Dignitaries gather for Batavia Downs' expansion groundbreaking
All who spoke at this morning’s groundbreaking ceremony for a $4 million expansion project at Batavia Downs Gaming agreed on one central point: It’s the residents of the municipalities supported by the facility who benefit the most.
“Funds (generated) from gaming go to local communities to keep the tax rate lower,” said state Sen. Michael D. Ranzenhofer (R-Amherst), whose comments were echoed by state Sen. Robert Ortt (R-North Tonawanda), state Assemblyman Stephen Hawley (R-Batavia) and Downs President/CEO Henry F. Wojtaszek.
Also on hand for the event were former Buffalo Bills great Thurman Thomas, who serves as an ambassador for Batavia Downs Gaming; directors of Western Regional Off-Track Betting Corp., and Batavia Downs employees.
Ranzenhofer said he remembers 15 to 20 years ago – “what this facility was like then and what it is today is a dream come true."
"We want to make sure that this is viable and exciting for people to visit. (Expansion) plus the simple things like paving the parking lot and adding the hotel, makes it a jewel among other racinos in New York.”
“This is a long time coming,” Wojtaszek said. “We hope to complete it by the end of December.”
Wojtaszek said that the new amenities – a new cigar bar, additions to Fortune's restaurant including a new banquet area and bar, and expanded kitchen space to serve 34 Rush customers – will “increase revenue and more contributions to our communities.”
He added that he looks forward to future expansion and being able to offer sports betting.
Ortt, who noted that he had a poster of the "Thurmanator" as a Buffalo Bills’ fan when he was a youth, said the topic of gaming is a frequent one in Albany.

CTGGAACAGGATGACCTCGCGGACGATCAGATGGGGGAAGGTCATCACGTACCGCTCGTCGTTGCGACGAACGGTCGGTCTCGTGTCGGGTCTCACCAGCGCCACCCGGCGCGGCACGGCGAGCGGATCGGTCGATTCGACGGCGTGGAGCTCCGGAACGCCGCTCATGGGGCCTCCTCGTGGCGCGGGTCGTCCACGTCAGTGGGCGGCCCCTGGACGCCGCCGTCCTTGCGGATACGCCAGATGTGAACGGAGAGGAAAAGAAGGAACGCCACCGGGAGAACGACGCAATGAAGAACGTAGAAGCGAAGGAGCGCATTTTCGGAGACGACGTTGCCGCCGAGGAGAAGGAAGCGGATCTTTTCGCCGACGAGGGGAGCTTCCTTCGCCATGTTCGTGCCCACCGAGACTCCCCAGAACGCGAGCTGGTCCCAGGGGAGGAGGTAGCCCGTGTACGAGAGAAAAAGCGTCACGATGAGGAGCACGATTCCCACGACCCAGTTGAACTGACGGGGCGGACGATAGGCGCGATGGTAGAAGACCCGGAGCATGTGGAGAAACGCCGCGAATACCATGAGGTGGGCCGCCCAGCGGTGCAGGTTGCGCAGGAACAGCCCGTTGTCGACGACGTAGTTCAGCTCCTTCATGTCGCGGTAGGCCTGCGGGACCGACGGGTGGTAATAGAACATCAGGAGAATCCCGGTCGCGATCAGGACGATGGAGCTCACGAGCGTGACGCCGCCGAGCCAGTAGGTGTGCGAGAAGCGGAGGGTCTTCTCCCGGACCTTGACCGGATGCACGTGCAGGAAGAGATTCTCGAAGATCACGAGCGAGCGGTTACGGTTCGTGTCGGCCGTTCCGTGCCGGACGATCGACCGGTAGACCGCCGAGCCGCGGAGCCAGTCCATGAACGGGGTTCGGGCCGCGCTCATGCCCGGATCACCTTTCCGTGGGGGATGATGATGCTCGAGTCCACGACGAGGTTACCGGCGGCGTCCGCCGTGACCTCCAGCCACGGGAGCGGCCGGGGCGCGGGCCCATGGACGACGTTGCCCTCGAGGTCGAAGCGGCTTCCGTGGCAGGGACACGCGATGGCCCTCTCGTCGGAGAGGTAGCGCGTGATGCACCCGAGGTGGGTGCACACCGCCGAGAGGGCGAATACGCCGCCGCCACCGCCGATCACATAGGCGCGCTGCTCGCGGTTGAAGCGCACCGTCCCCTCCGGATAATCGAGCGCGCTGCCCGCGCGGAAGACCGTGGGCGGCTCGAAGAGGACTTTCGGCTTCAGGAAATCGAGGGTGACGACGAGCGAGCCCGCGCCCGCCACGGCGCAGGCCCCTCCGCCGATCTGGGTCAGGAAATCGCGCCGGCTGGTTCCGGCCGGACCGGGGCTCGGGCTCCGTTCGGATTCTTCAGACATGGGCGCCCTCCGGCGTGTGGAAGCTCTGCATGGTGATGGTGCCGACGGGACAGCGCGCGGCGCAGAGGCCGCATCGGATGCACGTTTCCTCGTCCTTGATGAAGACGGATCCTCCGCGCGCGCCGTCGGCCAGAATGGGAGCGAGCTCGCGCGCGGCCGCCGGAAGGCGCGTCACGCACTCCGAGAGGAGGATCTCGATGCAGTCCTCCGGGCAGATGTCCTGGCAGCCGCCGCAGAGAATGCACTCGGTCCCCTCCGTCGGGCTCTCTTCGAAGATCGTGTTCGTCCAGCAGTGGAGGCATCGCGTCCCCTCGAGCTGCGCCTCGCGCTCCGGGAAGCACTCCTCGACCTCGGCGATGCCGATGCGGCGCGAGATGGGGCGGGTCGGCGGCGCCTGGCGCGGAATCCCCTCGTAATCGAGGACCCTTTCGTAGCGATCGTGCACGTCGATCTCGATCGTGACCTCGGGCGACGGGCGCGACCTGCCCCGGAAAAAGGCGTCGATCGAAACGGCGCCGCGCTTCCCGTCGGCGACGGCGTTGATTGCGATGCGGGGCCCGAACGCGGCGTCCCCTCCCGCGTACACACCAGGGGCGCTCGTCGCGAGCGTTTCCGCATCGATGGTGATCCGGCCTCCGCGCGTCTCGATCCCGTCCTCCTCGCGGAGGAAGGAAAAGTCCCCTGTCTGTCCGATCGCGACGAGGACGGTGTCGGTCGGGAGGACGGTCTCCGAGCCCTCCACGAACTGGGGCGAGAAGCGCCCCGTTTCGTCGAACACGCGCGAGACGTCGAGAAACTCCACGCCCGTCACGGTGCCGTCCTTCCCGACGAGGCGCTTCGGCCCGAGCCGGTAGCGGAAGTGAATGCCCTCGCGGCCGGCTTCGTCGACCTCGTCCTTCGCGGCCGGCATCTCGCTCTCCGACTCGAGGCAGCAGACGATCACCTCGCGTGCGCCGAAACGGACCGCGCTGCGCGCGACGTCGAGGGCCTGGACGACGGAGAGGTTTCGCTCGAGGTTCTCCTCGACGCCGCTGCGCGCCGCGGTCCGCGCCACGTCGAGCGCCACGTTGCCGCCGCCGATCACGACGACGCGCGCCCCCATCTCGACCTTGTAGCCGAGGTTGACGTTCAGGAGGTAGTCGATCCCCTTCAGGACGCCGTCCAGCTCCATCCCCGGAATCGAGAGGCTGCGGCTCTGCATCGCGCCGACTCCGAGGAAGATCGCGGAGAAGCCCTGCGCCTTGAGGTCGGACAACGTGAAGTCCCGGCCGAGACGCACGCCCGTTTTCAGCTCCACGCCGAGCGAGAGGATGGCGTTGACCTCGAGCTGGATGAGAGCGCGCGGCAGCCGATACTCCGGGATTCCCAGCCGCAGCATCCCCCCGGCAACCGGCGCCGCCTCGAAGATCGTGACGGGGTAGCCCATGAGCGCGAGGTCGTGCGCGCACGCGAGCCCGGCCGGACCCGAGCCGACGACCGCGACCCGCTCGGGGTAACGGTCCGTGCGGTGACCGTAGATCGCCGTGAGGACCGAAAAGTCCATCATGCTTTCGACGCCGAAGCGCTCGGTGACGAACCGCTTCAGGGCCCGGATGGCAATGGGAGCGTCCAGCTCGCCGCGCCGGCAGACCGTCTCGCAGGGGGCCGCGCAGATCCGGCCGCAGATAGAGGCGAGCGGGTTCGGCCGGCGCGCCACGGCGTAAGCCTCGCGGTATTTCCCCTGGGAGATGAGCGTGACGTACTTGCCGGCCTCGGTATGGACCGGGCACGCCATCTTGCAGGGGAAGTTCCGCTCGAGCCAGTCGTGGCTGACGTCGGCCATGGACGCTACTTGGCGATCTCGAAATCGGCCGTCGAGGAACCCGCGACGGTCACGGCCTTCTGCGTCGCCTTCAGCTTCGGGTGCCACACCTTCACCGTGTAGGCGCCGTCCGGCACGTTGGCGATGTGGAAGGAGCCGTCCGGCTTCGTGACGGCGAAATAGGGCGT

“We’re always talking about it … ways to make it viable and competitive,” he said. “We can see that OTB is doing the things to make it viable and competitive and to stay ahead of the curve. And the money that goes to the communities directly offsets property tax increases.”
Hawley, who also said he was a “longtime admirer of Thurman Thomas, but was not a kid while he was playing,” spoke of Batavia Downs’ rich history.
“This is the oldest flat track in America, opening in 1940 under the Provenzano family, and it is great to see it is expanding and becoming part of a new century,” he said. “It is a vital part of our economy.”
Thomas didn’t speak during the brief presentation, but said he felt “honored” to have the opportunity to promote the operation.
“I’ve always given back to the community,” he said. “It used to be in Buffalo but now that I’ve been here six or seven years, I feel like I’m part of this community. The fact that tax money goes back to the counties – that’s the most important thing.”
Batavia Downs Gaming and WROTBA is a public benefits corporation owned and operated by 15 WNY counties and the cities of Buffalo and Rochester.
Photos below -- renderings of new entrance, Gatsby bar and cigar bar (lower left). Photos by Mike Pettinella.
THERE THEY GO, AGAIN.
I'd bet a box 'o Krispy Kremes and a Pok-A-Dot Beef on 'Weck' that taxpayer money went into that "photo op".
I highly doubt any of those shovel weilders actually "broke" any ground there. Most likely, some construction worker got paid to hop on a backhoe and line up some loose dirt on the pavement (notice, if you will, there's no "hole" where the loose dirt is - DOH).